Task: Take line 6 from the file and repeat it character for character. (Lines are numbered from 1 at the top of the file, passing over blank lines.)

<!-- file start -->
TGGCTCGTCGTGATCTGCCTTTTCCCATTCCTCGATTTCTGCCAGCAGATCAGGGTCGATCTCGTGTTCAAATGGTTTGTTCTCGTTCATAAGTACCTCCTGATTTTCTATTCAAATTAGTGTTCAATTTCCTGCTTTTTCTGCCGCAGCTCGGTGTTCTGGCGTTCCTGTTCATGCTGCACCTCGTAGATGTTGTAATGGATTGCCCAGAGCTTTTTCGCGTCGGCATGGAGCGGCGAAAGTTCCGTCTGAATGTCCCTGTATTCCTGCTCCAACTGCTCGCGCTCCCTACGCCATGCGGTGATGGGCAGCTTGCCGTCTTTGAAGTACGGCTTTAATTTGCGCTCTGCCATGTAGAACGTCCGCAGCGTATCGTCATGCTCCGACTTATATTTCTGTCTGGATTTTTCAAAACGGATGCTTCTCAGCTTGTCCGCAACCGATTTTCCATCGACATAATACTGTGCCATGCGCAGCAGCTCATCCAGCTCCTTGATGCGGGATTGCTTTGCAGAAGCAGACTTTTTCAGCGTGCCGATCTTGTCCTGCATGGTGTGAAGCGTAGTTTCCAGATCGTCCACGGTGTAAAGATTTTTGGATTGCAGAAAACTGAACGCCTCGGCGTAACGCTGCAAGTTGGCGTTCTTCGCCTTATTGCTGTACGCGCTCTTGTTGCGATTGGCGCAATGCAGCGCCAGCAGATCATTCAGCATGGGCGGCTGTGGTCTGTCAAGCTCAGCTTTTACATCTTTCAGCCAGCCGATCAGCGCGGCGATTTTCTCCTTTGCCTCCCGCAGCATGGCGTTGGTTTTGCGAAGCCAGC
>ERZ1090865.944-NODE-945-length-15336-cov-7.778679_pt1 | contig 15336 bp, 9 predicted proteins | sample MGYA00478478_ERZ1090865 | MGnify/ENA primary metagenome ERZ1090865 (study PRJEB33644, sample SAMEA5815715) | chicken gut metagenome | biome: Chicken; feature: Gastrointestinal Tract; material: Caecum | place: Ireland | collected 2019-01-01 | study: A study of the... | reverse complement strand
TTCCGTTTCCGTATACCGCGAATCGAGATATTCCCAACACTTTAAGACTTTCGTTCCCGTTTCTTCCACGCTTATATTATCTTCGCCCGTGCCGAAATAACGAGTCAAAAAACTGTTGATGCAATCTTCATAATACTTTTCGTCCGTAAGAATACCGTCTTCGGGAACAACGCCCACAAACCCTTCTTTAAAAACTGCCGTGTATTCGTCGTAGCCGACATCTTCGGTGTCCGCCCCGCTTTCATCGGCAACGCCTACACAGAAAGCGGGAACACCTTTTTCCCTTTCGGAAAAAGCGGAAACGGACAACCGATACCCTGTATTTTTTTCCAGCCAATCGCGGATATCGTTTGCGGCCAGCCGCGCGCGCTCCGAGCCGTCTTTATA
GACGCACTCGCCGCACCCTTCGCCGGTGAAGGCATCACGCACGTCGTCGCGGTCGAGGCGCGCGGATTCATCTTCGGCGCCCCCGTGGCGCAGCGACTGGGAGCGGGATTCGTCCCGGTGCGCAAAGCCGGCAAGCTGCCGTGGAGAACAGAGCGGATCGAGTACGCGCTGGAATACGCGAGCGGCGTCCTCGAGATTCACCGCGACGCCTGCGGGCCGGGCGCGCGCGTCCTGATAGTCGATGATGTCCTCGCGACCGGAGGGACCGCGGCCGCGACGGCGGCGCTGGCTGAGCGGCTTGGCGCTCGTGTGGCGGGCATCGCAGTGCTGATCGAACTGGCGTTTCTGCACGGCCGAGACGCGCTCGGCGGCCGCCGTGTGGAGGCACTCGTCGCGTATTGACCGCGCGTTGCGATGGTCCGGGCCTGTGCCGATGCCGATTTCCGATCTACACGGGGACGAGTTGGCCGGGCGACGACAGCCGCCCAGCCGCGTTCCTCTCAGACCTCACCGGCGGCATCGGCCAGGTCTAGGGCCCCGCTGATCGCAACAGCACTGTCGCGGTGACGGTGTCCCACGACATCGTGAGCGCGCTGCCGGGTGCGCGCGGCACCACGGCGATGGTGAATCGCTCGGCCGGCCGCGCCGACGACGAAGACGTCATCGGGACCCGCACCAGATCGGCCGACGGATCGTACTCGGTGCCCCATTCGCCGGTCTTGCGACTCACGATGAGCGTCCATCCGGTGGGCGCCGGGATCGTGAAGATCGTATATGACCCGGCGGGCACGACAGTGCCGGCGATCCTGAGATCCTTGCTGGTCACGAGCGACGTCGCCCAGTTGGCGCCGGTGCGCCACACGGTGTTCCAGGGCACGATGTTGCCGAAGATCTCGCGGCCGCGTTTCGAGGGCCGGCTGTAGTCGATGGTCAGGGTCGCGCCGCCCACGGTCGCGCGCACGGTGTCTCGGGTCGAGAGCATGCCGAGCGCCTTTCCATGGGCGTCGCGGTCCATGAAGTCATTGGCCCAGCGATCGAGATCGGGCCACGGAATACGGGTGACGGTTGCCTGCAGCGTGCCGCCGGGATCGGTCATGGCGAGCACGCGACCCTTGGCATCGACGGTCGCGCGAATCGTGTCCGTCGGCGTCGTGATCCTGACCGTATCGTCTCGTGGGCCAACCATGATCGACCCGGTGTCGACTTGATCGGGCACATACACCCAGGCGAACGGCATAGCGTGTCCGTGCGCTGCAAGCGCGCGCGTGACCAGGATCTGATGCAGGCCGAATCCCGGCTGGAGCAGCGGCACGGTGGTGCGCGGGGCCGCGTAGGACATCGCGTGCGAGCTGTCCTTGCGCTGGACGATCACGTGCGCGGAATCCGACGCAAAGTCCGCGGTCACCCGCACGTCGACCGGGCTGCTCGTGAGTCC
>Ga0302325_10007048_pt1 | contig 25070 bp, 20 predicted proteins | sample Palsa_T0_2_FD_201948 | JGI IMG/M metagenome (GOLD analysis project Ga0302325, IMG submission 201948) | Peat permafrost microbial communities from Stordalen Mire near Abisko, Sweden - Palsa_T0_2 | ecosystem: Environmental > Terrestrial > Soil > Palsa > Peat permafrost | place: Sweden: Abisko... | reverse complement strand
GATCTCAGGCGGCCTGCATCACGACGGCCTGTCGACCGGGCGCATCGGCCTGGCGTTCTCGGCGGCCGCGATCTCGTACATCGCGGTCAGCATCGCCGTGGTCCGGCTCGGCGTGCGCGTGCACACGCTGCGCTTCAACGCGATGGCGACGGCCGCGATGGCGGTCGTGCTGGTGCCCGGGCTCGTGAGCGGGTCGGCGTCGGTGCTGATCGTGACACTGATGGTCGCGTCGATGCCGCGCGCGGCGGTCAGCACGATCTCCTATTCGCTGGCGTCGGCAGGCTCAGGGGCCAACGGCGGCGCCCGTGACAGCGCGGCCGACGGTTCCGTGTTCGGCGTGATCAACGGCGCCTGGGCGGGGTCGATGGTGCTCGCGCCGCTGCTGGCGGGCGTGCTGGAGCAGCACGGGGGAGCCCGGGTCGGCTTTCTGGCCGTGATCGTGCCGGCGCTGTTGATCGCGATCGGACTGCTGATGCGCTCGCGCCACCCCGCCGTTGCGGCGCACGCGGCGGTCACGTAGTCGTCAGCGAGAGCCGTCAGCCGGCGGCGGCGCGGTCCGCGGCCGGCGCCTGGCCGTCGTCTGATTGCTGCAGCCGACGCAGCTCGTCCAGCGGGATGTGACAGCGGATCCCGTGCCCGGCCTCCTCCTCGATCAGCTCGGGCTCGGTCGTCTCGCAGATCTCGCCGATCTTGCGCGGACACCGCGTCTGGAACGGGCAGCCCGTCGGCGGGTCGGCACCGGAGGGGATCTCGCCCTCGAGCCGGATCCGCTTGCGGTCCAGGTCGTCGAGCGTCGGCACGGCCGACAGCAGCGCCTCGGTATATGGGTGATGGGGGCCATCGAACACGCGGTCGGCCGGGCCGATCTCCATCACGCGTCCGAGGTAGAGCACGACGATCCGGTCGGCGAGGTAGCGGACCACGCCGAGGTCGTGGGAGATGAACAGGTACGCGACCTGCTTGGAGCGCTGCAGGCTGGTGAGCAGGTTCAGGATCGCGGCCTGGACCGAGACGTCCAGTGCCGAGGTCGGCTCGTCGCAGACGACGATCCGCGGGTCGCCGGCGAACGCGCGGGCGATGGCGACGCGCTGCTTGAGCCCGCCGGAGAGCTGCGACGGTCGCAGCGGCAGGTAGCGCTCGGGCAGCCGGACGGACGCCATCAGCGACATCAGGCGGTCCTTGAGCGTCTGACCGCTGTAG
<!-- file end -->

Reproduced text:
GATCTCAGGCGGCCTGCATCACGACGGCCTGTCGACCGGGCGCATCGGCCTGGCGTTCTCGGCGGCCGCGATCTCGTACATCGCGGTCAGCATCGCCGTGGTCCGGCTCGGCGTGCGCGTGCACACGCTGCGCTTCAACGCGATGGCGACGGCCGCGATGGCGGTCGTGCTGGTGCCCGGGCTCGTGAGCGGGTCGGCGTCGGTGCTGATCGTGACACTGATGGTCGCGTCGATGCCGCGCGCGGCGGTCAGCACGATCTCCTATTCGCTGGCGTCGGCAGGCTCAGGGGCCAACGGCGGCGCCCGTGACAGCGCGGCCGACGGTTCCGTGTTCGGCGTGATCAACGGCGCCTGGGCGGGGTCGATGGTGCTCGCGCCGCTGCTGGCGGGCGTGCTGGAGCAGCACGGGGGAGCCCGGGTCGGCTTTCTGGCCGTGATCGTGCCGGCGCTGTTGATCGCGATCGGACTGCTGATGCGCTCGCGCCACCCCGCCGTTGCGGCGCACGCGGCGGTCACGTAGTCGTCAGCGAGAGCCGTCAGCCGGCGGCGGCGCGGTCCGCGGCCGGCGCCTGGCCGTCGTCTGATTGCTGCAGCCGACGCAGCTCGTCCAGCGGGATGTGACAGCGGATCCCGTGCCCGGCCTCCTCCTCGATCAGCTCGGGCTCGGTCGTCTCGCAGATCTCGCCGATCTTGCGCGGACACCGCGTCTGGAACGGGCAGCCCGTCGGCGGGTCGGCACCGGAGGGGATCTCGCCCTCGAGCCGGATCCGCTTGCGGTCCAGGTCGTCGAGCGTCGGCACGGCCGACAGCAGCGCCTCGGTATATGGGTGATGGGGGCCATCGAACACGCGGTCGGCCGGGCCGATCTCCATCACGCGTCCGAGGTAGAGCACGACGATCCGGTCGGCGAGGTAGCGGACCACGCCGAGGTCGTGGGAGATGAACAGGTACGCGACCTGCTTGGAGCGCTGCAGGCTGGTGAGCAGGTTCAGGATCGCGGCCTGGACCGAGACGTCCAGTGCCGAGGTCGGCTCGTCGCAGACGACGATCCGCGGGTCGCCGGCGAACGCGCGGGCGATGGCGACGCGCTGCTTGAGCCCGCCGGAGAGCTGCGACGGTCGCAGCGGCAGGTAGCGCTCGGGCAGCCGGACGGACGCCATCAGCGACATCAGGCGGTCCTTGAGCGTCTGACCGCTGTAG